school garden

school garden

Saturday, 30 March 2013

Of Gulls and Bees

Recent activity in the school garden involved using our shredder.  Over the winter months we had amassed a large pile of garden waste which we put to one side to be shredded.  The entire heap was shredded fairly quickly and we got 8 wheelbarrow loads of chippings which we spread onto the path behind the pond.

This weekend we have worked on the Willow Classroom, repairing and replacing some of the wood.It was an interesting day as many migrant birds passed through the garden having recently made landfall at the coast.  Many were Chiffchaffs which had returned from West Africa. These birds weigh about 9 grams.  The journey they make is amazing for their size.  It was also a noisy day as many of the nearby Herring Gulls which were reclaiming their nest sites on nearby buildings were active in and about the garden. At one point a bird opened a bag which had bread in it and started to help itself..

However not be outdone another gull managed to pull off some amazing acrobatics as it stood upside down on the bird table trying to take the meal worms which had been put out for the Robin.

The brief spell of sunshine tricked several Buff-tailed bumble bees to take to the air but their flights were short lived as the temperature dropped as quickly as it had climbed.  The bees became unfortunately downed. Some were found and rescued and put into safe warmer places.

By the end of the day the potatoes had been planted in the old tyres and the World War 2 bed, the new Clematis had been planted, and the Honeysuckle tidied and retied to the pergola. A quick look at the pond before we left revealed that some of the frog spawn had 'hatched' and some very small tadpoles were seen swimming about.

Friday, 15 March 2013

February in the School Garden

Below is a summary of the weather recorded from the School Weather Station in the garden for the month of February.  The close relationship between the wind from the North East (NE) and the drop in temperature is clear

Day Midday Temp C Highest Temp C   Wind Speed m/s Wind Direction Air Pressure  
1 7 7.2 1 W 992
2 6.3 8.4 2.7 N 1013
3 8.8 9.7 3.4 SW 1011
4 10.2 11.4 3.7 W 1010
5 5.1 6.9 6.1 NE 996
6 6.1 7.5 7.1 N 1004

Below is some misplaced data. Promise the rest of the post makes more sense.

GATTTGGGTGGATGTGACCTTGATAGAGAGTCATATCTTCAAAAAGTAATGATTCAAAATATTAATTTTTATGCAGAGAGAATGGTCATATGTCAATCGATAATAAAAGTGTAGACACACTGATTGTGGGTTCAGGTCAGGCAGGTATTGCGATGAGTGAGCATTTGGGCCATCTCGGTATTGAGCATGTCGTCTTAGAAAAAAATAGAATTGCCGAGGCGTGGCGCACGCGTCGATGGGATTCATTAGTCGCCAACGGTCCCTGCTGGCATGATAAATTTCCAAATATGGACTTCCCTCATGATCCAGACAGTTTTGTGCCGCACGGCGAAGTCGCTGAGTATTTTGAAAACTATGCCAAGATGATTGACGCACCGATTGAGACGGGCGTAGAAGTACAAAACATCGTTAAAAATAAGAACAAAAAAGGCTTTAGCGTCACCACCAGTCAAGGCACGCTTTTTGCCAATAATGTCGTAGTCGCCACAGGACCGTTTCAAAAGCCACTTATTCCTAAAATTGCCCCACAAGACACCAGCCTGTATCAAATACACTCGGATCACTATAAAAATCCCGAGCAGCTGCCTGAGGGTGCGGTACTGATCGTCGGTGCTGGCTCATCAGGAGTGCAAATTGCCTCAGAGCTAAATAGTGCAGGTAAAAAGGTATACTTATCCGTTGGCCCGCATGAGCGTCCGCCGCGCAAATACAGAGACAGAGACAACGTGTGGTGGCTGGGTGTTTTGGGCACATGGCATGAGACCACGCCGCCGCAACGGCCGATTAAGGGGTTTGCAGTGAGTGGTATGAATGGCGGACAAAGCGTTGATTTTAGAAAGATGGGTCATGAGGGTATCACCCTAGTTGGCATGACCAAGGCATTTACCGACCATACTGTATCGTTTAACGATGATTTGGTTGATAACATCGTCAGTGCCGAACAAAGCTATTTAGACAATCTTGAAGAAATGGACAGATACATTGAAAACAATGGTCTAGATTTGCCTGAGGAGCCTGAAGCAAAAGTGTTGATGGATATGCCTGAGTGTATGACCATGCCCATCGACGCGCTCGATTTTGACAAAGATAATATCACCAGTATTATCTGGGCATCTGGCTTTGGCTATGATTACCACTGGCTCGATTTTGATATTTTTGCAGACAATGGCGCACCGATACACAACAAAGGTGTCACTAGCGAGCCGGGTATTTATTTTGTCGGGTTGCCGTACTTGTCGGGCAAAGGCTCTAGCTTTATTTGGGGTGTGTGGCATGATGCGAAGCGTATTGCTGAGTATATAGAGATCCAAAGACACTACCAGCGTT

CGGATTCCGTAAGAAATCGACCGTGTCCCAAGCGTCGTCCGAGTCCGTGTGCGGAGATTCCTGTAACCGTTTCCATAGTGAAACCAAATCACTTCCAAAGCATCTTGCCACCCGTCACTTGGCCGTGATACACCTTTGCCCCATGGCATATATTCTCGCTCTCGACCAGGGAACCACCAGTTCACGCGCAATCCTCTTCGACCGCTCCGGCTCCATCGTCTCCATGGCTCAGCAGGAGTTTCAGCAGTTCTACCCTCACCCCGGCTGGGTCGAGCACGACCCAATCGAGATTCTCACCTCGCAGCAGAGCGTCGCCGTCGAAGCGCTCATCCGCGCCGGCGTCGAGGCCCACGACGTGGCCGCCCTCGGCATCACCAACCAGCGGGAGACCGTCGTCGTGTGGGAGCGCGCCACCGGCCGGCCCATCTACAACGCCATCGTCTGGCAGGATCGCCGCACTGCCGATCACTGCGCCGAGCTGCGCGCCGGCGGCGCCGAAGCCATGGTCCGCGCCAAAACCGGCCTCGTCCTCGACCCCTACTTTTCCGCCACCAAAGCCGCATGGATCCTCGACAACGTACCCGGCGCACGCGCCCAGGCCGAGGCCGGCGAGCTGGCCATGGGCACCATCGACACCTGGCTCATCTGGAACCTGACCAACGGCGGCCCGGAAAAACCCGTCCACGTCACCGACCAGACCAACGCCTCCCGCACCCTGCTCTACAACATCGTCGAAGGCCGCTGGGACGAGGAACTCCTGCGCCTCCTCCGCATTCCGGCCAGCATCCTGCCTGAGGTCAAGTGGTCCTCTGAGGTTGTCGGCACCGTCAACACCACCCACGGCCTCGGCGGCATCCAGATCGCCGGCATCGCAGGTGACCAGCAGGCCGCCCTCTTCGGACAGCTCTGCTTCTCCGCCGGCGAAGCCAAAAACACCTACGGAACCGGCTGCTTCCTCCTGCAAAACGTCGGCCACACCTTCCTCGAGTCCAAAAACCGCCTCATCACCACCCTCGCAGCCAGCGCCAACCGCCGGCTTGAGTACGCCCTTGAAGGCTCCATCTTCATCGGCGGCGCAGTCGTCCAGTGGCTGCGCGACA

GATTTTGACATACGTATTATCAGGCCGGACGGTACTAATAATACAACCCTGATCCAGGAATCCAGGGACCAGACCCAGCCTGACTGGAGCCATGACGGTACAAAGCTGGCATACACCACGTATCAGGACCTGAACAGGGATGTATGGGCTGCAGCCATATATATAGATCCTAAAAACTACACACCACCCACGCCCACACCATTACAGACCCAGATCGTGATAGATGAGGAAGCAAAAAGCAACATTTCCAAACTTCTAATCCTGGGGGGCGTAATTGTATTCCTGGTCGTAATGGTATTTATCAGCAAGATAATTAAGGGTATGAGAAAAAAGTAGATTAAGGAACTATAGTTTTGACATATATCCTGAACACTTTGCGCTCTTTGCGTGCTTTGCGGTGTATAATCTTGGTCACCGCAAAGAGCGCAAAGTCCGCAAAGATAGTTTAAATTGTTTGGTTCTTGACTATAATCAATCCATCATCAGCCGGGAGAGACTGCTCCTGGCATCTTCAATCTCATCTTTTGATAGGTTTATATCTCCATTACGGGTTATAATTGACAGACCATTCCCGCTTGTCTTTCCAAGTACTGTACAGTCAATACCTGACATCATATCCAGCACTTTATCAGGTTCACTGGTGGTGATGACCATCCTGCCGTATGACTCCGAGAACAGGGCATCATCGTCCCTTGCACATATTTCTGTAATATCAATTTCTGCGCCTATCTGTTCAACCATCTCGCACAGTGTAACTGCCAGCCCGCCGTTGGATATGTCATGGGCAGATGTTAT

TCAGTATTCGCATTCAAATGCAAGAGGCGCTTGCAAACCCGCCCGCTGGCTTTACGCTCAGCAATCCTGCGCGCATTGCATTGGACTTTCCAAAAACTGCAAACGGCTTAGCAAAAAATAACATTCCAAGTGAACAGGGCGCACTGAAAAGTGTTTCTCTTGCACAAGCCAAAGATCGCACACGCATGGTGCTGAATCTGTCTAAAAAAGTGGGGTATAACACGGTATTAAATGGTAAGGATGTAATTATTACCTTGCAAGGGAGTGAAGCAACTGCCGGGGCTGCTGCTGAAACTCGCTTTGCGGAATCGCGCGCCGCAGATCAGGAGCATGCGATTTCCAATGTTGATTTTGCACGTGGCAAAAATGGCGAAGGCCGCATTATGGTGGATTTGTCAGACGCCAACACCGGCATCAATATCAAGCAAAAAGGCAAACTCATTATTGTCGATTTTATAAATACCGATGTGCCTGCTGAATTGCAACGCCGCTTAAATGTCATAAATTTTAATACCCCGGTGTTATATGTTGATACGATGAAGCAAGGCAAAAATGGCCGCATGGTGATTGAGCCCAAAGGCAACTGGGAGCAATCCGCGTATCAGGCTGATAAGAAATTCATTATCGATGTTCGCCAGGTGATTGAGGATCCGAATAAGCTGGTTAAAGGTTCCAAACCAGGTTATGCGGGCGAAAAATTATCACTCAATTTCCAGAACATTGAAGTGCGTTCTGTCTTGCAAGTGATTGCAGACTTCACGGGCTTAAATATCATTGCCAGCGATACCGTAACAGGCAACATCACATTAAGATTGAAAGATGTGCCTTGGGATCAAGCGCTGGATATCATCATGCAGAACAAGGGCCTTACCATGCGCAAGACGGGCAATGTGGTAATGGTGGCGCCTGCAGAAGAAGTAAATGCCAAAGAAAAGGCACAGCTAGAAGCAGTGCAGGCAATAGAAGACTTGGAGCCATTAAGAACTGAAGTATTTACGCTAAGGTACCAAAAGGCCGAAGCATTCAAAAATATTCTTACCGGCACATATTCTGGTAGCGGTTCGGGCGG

7 5.4 6.4 1.4 NW 1011
8 6.4 7.9 3.4 NWW 1013
9 6.7 7.3 1.7 N 1010
10 7.6 8.8 5.8 SE 983
11 3.2 4.6 3.6 NE 990
12 2.9 4 2 NE 1006
13 4.8 5.7 5.4 S 1011
14 11.1 12.8 2.4 NW 1007
15 9.7 12.7 1.7 NW 1015
16 9.5 10.8 2.7 SE 1016
17 9.4 10.3 4.1 SE 1012
18 8.5 10.3 3.1 S 1011
19 9.6 12.7 1.7 NE 1011
20 5.5 6.4 2.7 SW 1012
21 2.7 2.7 3.7 NE 1012
22 2 2.5 3.4 NE 1009
23 3 3.5 3.1 N 1012
24 2.1 2.4 3.7 NE 1015
25 5.1 8.3 3.4 NW 1018
26 4.6 4.8 3.4 NE 1022
27 3.4 4.2 4.4 NE 1024
28 4 6.5 1.7 NE 1019  

Monday, 11 March 2013

Can Spring be far behind?

We recently quoted this line from 'Ode to the West Wind' by Shelley and it appears from today's weather that perhaps Spring is still a long way off!

The daffodils and crocuses which have been in flower for a couple of weeks now and the frog spawn which appeared in the pond yesterday seems to have given us a false sense that the arrival of Spring was imminent.  This morning Weymouth awoke to an icy blast and a sprinkling of snow.  A visit to the school weather station late afternoon today revealed that at 14.00hrs this afternoon the wind chill was -8.2C.  The outside temperature struggled to rise just above freezing point after lunch.The strongest wind gust at the School garden today was 23mph although it seemed much stronger than that.  The garden has a degree of shelter unlike the beach and coastal areas around it.

Snow in March is unusual but not unknown.  Possibly the last snow in the town in March was in 2009.

The frog spawn in the pond survives. The water was not frozen this afternoon but not far off it!

Frog spawn

There are two white buckets of frog spawn under the roof of the pond dipping platform for examination if teachers wish to show the children.

Saturday, 9 March 2013

A very big 'thank you' !

The school garden has recently been given a very generous sum of money. Peter Curtis, the Chief Executive for Gracewell Healthcare has presented the school with a cheque for £8,750 which will mean that we can now install mains electricity and water in the garden.  The presentation was made recently in the school garden in front of a small group of children.

Gracewell Healthcare have built the new £7m 70 bed property next door to the garden. It has been named Highclere House after children from the school were invited to name the building.  Both the school and the staff and residents of Highclere House look forward to a successful partnership.  The residents will have access to the garden 'out of school hours'.  The garden as we all know is a lovely peaceful place and in Spring and Summer is alive with bird song and butterflies.  We are sure that the residents will enjoy our garden and if this year the summer is kind to us we can arrange a few evening in the garden over a BBQ for the school,residents and staff alike of Highclere House to enjoy

Peter Curtis presenting the cheque

Once again, a very big 'thank you'!

This evening, in the very thick mist, a late visit to the garden was made.  In the memory garden the soft  and ever changing lights from our special feature there gave a really ethereal feel to that corner of the garden

In the fading light a familiar sight was spotted in the pond. Frog Spawn- lots of it.  Tomorrow it will be rescued it before the Blackbirds and Herons find it and enjoy it for breakfast!